David Banner has come a long way since the “you get dick” days of his 2003 breakout hit “Like A Pimp.” Now, the Mississippi native credits transcendental meditation and sobriety for helping him vibrate at a higher plane of consciousness than most.
His latest album, The God Box, was released last May and featured The Roots’ Black Thought, CeeLo Green, Big K.R.I.T. and Kap G. Throughout the 15-track project, which he deems “the greatest Hip Hop album ever made,” he touches on themes of racism, whitewashing in Hip Hop and the concept of a higher power — more “grown man rap.” But because he opted to keep the album sample-free, he ended up spending an ample amount of money to bring the project to fruition. Consequently, he had to figure out a way to recoup some of that.
“I spent over $100,000 to produce this album,” Banner tells HipHopDX. “So, I had to take a break before I really concentrated on shooting videos and make some money back because I’m still a businessman. I’m not a fool. If the people aren’t going to move towards the movement, then I have to allow it to make money first. So, on DavidBanner.com, I created The God Boxes.
“And to be honest with you, The God Boxes initially sold more than the album did. I sold so many God Boxes that it literally paid for what I spent to record the album.”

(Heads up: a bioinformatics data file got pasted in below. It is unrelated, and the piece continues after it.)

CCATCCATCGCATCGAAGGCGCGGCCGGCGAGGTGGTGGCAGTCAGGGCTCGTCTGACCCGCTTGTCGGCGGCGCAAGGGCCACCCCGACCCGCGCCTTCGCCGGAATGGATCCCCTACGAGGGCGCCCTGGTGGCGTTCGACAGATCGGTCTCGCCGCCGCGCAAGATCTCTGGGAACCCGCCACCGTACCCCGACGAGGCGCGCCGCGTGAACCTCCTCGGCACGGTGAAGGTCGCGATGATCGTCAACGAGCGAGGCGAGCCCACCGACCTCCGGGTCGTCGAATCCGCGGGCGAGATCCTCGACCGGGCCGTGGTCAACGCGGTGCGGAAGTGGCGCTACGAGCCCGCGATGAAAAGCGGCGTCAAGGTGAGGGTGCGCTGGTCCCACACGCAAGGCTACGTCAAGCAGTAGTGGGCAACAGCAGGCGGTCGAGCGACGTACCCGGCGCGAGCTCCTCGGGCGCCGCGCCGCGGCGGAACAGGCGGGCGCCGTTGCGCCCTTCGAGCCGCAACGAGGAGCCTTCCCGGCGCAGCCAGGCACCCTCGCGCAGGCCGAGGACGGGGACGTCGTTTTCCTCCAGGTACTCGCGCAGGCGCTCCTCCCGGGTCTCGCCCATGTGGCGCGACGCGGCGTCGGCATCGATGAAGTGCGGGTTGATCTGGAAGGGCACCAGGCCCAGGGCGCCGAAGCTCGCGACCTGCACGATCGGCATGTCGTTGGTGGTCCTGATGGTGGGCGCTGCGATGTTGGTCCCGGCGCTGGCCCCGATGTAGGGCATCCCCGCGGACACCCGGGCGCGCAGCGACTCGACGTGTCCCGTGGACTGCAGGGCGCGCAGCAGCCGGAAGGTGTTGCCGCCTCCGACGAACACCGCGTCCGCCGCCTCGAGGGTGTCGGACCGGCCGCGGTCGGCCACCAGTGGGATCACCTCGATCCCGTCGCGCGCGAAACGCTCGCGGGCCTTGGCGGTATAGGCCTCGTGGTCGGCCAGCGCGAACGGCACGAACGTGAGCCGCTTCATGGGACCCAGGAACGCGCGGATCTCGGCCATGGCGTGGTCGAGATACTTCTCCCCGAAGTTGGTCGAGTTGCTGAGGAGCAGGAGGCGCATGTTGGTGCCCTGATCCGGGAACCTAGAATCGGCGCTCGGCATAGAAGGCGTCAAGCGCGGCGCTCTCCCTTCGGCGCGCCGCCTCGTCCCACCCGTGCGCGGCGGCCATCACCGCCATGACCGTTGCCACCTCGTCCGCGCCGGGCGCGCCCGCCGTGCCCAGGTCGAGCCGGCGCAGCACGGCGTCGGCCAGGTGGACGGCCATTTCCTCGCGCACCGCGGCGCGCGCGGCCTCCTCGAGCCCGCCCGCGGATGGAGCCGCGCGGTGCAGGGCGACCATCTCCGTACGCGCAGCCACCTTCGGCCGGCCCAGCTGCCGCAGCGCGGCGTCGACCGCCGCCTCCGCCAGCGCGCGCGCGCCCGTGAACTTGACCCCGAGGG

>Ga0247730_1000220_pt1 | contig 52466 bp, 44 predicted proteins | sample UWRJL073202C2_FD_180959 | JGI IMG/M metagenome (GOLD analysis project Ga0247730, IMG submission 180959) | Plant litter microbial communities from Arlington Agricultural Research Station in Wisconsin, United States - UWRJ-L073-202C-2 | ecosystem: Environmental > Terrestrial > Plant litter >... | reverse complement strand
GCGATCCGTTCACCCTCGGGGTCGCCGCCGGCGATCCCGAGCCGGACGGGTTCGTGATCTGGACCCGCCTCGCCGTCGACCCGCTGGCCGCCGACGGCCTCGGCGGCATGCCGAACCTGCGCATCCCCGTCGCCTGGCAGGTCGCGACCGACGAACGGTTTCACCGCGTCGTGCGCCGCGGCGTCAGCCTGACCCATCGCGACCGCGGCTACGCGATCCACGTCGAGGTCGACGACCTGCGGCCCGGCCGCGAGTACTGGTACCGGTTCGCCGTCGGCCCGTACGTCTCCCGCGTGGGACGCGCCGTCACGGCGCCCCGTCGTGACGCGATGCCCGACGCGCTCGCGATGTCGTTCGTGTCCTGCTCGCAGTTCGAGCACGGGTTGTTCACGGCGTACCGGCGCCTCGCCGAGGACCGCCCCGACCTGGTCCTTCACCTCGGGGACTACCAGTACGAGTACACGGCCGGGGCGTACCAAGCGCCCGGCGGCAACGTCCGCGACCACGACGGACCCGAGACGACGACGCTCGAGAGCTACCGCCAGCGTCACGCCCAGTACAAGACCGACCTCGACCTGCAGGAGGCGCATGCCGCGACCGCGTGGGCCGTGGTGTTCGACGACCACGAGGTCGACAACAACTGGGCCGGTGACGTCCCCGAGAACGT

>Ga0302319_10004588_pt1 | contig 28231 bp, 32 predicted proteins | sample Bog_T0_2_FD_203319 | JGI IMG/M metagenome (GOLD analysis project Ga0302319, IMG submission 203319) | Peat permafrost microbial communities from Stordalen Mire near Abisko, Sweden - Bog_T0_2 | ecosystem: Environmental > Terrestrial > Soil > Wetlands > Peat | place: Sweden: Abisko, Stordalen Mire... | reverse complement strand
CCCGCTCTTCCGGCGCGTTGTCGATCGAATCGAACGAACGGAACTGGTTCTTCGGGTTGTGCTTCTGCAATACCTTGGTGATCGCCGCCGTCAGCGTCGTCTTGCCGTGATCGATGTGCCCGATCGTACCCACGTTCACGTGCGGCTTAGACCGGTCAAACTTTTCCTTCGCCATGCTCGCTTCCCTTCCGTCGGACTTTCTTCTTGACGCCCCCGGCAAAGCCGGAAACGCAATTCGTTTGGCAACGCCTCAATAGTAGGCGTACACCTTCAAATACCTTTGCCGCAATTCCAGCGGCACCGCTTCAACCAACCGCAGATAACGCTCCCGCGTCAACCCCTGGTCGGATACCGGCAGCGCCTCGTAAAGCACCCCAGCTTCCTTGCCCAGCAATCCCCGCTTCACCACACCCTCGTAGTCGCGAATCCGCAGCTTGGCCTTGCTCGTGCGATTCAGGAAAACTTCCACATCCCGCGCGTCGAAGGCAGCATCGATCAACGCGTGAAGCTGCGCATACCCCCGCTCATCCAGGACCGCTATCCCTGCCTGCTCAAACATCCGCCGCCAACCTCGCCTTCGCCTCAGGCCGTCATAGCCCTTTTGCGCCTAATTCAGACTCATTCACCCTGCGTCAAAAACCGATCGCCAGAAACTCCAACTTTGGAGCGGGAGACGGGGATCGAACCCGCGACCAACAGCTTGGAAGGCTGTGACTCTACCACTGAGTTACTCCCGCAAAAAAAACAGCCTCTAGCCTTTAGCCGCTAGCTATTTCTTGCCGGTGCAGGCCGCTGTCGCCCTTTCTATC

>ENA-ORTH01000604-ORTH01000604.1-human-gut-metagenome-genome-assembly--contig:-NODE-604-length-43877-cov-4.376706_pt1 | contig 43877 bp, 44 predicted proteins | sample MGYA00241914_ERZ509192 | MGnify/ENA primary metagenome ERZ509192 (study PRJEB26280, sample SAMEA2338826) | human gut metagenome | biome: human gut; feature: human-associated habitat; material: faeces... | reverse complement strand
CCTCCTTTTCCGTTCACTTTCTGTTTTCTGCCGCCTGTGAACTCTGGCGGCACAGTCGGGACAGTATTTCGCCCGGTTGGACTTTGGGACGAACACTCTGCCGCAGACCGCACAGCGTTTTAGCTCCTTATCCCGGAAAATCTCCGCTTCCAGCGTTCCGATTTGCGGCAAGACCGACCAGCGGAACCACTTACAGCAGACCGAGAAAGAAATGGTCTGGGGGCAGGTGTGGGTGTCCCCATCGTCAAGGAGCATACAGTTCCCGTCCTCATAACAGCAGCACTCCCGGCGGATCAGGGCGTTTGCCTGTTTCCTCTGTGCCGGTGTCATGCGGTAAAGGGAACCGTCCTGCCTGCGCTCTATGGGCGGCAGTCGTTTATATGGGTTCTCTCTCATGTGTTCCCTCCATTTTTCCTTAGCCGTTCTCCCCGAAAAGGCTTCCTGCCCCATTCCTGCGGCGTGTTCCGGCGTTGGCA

With that out of the way, he got busy making a new visual for “Magnolia” featuring CeeLo. The 43-year-old explained he wanted to stay clear of samples in an effort to help move Hip Hop forward.
“If you sample everything and you’re just a leech, what are you leaving for the kids to build on?” he asks. “One of the things that really hurt me on this album was for the song with me and Big K.R.I.T [‘My Uzi’], I hired John Debney, who scored Passion of the Christ, Iron Man and hundreds of other Hollywood films. I went and got him to do the end of ‘My Uzi.’ That’s a real orchestral composition that was written specifically for me. That’s not a sample.”[apple_news_ad type=”any”]
“So, because people don’t believe and really downgrade black talent, in a lot of people’s minds, they think there’s no way David Banner could go to Hollywood and could afford to get an orchestra,” he continues. “But I did that for Hip Hop because I wanted it to go forward. ”
But it’s not that simple. Banner believes Hip Hop is lacking the respect it deserves since it became the biggest genre in America.
“Anything commonly given, is commonly received,” he says. “And it’s the same way with Hip Hop. There’s so many records, there’s so many albums and so many artists. That’s why Hip Hop isn’t respected on a artistic level. Now, we all know that Hip Hop is the number one consumed form of music. But, that doesn’t necessarily mean that it yields the level of respect. Respect is one thing that I think that we’ve lost. It has to be about more than just bread.
“This is what I’ll say. And this is my personal feeling. I just think that Hip Hop sold its soul to commercialism and to these mainstream companies. I don’t have a problem with the violence and all that kind of stuff. It just needs balance. We needed N.W.A — we just didn’t need 4,456 thousand of them.”
But Banner is undeterred.
“Most rappers, because they let another label control their content, if you don’t pop within two months, they’re done with your album,” he says. “But this is my shit. I’m going to work the shit until I’m done.”